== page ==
Has anyone told you that if you work while collecting Social Security retirement benefits, you’ll lose part of your benefits? If you’re like most people who hear this, you’d probably opt not to work. What’s the sense of earning $1,000 if you lose $1,000 of benefits?
The reality is the truth is something quite different. While it’s true your Social Security benefit could be reduced if you work, there are some important distinctions to understand. First, the idea that you will lose benefits is mostly false. Even for most people who see their benefit reduced, the money is not lost.
Rather, when the worker reaches their full retirement age (typically age 66 or later for most people now), their monthly benefit will be increased based on the benefits previously withheld. While it’s not a lump sum payment, the higher monthly benefit will eventually result in everything withheld being paid back depending on how long the worker lives (with the possibility of collecting even more since the higher amount is permanent).
Now that we’ve dispelled the myth that benefits are “lost”, let’s discuss who is affected as not everyone who works and collects Social Security sees a reduction. The most important distinction is the earned income rules only apply to people younger than their full retirement age. In other words, once you reach your full retirement age, you can earn an unlimited amount without negatively impacting your Social Security benefits!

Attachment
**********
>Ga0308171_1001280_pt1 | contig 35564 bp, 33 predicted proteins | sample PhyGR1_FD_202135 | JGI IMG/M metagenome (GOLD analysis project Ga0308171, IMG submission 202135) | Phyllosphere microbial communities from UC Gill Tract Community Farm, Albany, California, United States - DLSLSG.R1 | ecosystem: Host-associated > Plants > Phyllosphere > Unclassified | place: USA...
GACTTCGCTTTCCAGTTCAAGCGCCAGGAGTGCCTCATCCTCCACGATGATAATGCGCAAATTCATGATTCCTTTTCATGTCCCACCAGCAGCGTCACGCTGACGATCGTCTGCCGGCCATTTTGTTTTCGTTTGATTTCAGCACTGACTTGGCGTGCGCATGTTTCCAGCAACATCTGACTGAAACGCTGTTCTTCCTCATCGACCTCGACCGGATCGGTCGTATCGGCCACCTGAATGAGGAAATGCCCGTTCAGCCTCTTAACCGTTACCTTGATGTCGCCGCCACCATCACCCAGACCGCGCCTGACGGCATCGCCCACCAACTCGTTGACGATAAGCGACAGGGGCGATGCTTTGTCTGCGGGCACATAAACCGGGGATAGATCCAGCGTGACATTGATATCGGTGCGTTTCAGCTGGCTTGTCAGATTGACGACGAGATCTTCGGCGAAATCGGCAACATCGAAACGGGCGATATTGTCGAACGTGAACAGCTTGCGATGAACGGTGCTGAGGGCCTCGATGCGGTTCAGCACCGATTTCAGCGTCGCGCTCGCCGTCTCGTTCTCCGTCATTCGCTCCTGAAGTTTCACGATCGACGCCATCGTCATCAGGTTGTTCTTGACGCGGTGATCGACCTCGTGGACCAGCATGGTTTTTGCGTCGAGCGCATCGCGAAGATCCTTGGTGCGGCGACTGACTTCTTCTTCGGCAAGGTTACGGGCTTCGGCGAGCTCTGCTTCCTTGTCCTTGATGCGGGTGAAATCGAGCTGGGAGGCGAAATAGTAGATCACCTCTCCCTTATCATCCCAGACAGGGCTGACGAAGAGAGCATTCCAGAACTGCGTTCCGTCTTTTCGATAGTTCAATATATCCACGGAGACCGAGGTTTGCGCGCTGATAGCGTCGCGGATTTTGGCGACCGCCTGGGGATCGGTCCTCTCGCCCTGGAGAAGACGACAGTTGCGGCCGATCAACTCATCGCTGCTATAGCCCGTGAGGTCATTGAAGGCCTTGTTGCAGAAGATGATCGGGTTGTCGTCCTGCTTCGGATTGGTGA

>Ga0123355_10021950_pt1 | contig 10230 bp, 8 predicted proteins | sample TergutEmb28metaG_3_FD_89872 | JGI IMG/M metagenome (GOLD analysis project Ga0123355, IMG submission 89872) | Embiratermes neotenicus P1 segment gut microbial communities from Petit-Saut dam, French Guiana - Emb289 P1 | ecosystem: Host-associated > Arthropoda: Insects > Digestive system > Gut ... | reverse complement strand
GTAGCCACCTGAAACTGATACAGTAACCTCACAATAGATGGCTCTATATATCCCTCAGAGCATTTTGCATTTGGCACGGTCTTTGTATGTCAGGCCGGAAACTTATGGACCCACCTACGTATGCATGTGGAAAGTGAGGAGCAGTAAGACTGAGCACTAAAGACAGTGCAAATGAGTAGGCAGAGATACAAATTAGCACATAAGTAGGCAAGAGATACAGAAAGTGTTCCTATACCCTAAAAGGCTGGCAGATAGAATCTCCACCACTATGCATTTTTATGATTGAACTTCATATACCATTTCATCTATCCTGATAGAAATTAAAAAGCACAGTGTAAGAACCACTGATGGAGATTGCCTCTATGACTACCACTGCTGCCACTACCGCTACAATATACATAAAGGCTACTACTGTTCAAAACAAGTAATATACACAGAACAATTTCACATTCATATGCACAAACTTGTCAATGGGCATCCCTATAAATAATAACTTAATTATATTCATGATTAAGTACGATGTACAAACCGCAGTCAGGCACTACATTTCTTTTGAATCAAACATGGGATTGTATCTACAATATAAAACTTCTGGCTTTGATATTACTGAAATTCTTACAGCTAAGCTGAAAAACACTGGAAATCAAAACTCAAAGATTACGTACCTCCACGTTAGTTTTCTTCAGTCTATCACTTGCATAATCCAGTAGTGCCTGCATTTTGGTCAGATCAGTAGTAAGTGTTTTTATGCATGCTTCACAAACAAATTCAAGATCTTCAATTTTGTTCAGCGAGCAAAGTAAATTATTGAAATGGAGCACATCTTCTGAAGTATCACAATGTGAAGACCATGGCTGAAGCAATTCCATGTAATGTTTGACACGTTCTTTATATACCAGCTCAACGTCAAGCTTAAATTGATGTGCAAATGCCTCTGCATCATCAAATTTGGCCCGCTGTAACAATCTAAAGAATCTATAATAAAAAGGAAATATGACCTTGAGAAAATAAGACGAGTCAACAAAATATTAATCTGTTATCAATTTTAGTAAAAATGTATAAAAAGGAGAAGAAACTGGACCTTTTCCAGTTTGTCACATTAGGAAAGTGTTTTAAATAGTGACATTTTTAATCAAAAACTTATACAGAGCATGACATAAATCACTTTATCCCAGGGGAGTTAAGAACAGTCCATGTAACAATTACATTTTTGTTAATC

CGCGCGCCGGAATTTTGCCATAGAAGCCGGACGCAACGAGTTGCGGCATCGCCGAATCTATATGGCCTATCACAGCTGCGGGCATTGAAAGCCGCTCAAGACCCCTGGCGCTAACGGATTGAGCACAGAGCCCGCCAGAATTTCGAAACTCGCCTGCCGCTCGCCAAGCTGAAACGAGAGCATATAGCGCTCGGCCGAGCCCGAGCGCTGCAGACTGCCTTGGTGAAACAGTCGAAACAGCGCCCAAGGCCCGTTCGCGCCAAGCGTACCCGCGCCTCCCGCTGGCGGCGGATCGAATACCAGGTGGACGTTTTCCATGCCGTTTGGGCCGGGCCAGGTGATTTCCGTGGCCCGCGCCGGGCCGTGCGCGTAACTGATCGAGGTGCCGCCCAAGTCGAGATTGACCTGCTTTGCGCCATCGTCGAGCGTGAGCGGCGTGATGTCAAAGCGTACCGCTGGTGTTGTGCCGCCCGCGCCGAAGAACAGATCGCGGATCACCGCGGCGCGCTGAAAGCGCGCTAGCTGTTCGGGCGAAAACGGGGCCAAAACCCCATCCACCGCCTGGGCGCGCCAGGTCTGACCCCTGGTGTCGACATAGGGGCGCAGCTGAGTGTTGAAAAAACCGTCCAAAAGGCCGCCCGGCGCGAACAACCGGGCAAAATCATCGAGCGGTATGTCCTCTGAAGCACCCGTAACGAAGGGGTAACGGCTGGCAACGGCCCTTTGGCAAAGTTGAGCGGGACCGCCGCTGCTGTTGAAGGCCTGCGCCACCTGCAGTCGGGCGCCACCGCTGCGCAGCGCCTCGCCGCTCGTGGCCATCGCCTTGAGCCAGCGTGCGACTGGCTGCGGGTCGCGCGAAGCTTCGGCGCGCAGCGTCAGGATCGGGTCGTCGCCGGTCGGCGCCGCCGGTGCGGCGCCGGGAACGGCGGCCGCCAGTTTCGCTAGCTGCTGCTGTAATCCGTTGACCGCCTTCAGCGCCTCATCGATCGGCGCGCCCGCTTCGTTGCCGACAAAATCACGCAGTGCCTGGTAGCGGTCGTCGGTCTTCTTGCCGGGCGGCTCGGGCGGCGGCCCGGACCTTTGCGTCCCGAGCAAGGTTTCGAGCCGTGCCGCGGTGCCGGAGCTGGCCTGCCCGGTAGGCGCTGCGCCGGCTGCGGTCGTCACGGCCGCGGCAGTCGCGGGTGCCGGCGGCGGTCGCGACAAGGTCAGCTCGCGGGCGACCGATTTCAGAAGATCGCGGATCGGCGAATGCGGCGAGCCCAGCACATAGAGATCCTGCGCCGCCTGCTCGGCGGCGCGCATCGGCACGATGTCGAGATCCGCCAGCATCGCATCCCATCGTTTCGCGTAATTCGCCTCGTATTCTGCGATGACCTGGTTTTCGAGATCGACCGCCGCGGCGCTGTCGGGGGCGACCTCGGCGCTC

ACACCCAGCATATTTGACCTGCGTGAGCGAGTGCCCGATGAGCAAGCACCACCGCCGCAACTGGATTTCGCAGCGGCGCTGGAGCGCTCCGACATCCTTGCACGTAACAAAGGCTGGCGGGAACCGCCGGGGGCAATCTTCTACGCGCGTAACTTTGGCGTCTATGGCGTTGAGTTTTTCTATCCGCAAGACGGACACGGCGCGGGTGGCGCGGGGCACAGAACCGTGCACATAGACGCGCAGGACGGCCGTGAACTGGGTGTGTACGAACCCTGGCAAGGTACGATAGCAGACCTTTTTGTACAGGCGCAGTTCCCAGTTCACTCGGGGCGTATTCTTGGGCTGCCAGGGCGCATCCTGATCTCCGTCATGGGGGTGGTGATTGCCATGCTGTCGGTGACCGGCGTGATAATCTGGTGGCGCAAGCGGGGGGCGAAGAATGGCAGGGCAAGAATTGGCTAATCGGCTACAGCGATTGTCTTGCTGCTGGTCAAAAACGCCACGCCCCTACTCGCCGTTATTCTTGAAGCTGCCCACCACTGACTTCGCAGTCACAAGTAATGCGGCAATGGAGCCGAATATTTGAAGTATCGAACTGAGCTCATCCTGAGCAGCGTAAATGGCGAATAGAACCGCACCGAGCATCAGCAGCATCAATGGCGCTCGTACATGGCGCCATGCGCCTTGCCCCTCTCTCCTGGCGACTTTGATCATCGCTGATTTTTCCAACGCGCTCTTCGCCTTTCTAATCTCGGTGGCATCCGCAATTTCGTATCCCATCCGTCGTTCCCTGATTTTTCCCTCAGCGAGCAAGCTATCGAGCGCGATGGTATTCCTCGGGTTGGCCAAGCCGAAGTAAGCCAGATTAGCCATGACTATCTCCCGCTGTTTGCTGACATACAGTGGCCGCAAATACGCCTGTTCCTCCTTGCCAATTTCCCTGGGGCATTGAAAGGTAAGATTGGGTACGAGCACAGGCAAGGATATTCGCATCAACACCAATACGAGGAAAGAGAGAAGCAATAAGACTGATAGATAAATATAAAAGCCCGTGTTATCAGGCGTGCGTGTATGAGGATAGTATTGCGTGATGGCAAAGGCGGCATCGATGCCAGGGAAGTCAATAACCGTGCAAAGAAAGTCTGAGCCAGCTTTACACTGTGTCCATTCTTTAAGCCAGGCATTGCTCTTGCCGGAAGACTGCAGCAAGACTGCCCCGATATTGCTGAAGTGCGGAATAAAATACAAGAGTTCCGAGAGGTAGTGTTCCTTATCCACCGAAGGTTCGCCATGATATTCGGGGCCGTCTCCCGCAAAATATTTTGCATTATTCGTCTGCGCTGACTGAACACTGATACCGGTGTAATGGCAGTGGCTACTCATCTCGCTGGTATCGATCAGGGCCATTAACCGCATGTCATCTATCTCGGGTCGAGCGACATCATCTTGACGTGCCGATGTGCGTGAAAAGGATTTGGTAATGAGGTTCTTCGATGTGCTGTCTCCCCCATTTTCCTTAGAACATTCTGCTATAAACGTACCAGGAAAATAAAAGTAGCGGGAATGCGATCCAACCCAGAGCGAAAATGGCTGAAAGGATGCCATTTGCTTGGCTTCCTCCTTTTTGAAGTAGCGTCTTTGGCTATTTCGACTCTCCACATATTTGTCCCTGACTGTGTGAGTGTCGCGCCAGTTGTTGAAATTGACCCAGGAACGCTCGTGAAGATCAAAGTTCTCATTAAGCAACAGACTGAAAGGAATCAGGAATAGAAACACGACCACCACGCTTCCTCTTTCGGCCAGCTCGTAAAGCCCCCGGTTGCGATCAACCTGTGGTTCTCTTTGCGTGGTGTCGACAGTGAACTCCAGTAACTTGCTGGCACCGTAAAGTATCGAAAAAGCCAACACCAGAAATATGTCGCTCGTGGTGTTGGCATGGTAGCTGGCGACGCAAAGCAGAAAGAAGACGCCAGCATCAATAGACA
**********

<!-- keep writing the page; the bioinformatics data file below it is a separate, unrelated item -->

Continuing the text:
In addition, these rules only apply to earned income (typically defined as wage or self-employment income) so pensions, interest or retirement account withdrawals are not relevant to these rules (although they impact the taxation of benefits).
If you are under full retirement age, collecting Social Security benefits and have earned income, the rules may still not be applicable as there are income thresholds for when the rules apply. For example, in 2014, anyone earning less than $15,480 will not see any of their benefits withheld. Once earned income exceeds this threshold, the amount withheld is equal to $1 for every $2 of earned income.
As with most government programs, there are additional rules to keep things interesting. Social Security is no exception as there are special rules for spousal benefits, the year you start collecting benefits as well as the year you reach full retirement age. If these situations apply to you, I highly recommend reading Social Security’s explanation of the rules in Publication 05-10069 “How Work Affects Your Benefits.”